And as Dan also wrote, we tested this because solver is using an algorithm which is really close to Newton, and we hoped to illustrate that it would be relatively easy to have Laplace approximation (without need to autodiff through the Newton iterations)

I think a lot of this is that you pre-multiplying the gradient by the covariance matrix in GPStuff. This makes the performance of the solver more sensitive to the value of the random effect standard deviation than it should be. (It makes sense in a GP context because it saves a linear solve for every gradient calculation, but in general it’s not a good idea.)

We can still use hte formula for the derivative at the mode to avoid autodiffing through the Newton.


I’ve been digging into this conversation and @anon75146577’s code, after realizing I was still pretty confused about this whole Laplace business.

The biggest source of confusion to me is the target we end up implementing:

Would you mind sharing the long story?

Also what exactly is the advantage of using the Laplace approximator in Stan? My guess is we’re gaining speed by only computing the posterior distribution for some parameters (here sigma) and using the posterior mode for other parameters (here group_mean). Ok…

But what about using a normal density instead of a log poisson? Is it faster to simulate samples when the likelihood has a normal density? Maybe this is simply a toy example, and the real problem is to approximate a more complex density with a normal density – thereby simplifying the posterior distribution.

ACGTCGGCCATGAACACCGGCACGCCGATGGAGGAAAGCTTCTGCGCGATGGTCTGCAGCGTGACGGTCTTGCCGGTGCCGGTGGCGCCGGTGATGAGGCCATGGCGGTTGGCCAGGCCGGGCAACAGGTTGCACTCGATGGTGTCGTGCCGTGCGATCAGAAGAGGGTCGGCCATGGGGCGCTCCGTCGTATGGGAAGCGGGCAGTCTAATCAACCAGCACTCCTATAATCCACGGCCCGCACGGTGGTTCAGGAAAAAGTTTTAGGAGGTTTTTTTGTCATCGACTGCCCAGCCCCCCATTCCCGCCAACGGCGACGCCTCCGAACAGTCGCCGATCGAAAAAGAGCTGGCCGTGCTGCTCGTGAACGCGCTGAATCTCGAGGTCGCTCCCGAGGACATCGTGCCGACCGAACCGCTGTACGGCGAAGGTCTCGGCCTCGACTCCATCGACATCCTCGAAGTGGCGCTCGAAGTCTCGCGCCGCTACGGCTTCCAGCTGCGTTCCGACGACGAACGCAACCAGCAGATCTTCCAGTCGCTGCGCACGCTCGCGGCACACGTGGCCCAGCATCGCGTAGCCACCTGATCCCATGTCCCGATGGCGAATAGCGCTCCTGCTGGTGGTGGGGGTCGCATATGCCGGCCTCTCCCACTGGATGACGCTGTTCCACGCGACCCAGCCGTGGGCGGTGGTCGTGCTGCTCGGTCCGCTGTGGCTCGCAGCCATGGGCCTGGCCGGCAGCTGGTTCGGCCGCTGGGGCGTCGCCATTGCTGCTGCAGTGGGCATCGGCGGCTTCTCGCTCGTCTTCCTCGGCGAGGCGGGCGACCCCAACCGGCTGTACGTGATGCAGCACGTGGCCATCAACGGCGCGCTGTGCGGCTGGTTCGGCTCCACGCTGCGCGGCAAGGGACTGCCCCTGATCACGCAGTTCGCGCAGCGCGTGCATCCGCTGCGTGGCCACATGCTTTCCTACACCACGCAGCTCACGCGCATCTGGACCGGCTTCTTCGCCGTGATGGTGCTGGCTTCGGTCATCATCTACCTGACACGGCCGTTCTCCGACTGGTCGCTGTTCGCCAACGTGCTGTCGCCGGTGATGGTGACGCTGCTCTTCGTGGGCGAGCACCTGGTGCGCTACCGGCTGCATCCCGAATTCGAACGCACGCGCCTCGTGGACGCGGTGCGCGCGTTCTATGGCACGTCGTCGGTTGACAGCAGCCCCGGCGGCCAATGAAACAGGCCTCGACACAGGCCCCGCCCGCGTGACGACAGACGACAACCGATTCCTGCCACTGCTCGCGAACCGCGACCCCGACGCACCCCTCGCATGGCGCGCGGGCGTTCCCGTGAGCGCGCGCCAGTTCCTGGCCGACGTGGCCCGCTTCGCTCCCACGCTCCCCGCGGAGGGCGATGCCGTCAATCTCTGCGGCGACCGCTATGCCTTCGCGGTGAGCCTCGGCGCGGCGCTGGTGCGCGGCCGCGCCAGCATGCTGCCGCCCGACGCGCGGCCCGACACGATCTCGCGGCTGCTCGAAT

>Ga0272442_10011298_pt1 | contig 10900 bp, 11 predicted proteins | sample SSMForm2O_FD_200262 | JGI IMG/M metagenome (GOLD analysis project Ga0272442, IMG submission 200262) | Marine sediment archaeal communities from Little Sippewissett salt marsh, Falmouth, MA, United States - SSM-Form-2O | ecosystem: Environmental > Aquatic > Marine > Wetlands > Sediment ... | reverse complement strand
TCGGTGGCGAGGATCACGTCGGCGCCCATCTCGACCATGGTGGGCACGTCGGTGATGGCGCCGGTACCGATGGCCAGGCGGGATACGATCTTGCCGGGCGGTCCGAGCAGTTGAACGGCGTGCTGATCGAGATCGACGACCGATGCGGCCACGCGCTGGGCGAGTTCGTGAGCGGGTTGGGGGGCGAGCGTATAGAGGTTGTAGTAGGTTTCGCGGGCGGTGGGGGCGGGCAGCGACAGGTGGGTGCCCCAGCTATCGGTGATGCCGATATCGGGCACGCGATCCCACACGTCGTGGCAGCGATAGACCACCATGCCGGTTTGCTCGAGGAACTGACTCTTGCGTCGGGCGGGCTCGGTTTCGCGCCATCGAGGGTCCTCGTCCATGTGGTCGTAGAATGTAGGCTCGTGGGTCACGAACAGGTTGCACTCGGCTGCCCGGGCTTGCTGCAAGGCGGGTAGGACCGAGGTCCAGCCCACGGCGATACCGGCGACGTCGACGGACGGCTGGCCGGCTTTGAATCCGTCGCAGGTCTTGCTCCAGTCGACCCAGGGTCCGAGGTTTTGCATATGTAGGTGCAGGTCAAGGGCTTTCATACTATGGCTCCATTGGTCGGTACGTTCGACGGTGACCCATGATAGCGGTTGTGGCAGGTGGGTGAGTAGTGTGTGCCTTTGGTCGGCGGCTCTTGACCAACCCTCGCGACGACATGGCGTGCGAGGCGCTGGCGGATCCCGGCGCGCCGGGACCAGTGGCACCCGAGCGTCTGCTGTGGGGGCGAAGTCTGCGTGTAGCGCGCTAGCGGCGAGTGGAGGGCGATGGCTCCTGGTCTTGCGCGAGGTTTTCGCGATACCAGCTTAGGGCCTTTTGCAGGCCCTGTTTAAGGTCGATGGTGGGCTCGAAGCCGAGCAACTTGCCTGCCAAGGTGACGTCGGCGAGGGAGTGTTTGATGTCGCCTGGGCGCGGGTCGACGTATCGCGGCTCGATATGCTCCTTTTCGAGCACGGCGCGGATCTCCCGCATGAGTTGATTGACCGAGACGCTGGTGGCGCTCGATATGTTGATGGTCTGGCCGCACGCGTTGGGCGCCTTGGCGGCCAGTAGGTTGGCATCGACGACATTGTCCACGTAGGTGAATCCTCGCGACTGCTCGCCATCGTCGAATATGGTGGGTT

Ok. It goes something like this.

Consider a model like this:

\begin{align*} y &\sim p(y | x,\theta) \\ x \mid \theta &\sim N(0,Q(\theta)^{-1})\\ \theta &\sim \pi(\theta) \end{align*}

The most important thing to note is that, because p(x,y,\theta) = p(x \mid y,\theta)p(\theta \mid y ) p(y) it follows that

p(\theta \mid y ) = \frac{p(x,y,\theta)}{p(x \mid y, \theta) p(y)} \propto \frac{p(y\mid x,\theta)p(x \mid \theta) p(\theta)}{p(x \mid y, \theta)}.

This identity hold for every x. The only problem is that except in special cases (like a model with a Gaussianl likelihood), we don’t know p(x \mid y, \theta).

The trick that we use is to approximate the conditional p(x \mid \theta,y) by a Gaussian that matches the location and curvature at the mode. To do this we need to find

x^*(\theta) = \arg \max_x p(x \mid y,\theta)

and compute the Hessian of p(x \mid y,\theta) at x^*(\theta). A quick calculation shows that this Hessian is

Q(\theta) + H(\theta),

where H_{ij} = \frac{\partial^2}{\partial x_i \partial x_j} \log( p(x \mid y,\theta)). The Gaussian approximation is then

p(x \mid y,\theta) \approx N(x^*(\theta), (Q(\theta) + H(\theta))^{-1}).

We then use the above expression for p(\theta \mid y) evaluating the RHS at x=x^*(\theta) and get

p(\theta \mid y) \propto \left(\frac{|Q(\theta)|}{|Q(\theta) + H(\theta)|}\right)^{1/2} \exp\left(-\frac{1}{2}x^*(\theta)^TQ(\theta)x^*(\theta) +\log p(y \mid x^*(\theta),\theta) \right)\pi(\theta).

(This conversation is way easier to have with MathJax enabled!)
(Edit: Fixed the missing square root in the final equation)


Additional comment to what Dan wrote: This works especially well when likelihood p_\theta(y|x, \theta) is smooth and strongly log-concave. This includes likelihoods of location parameter of most exponential family distributions, which means a bunch of very commonly used models. It can be useful also for other likelihoods, but that’s a longer story.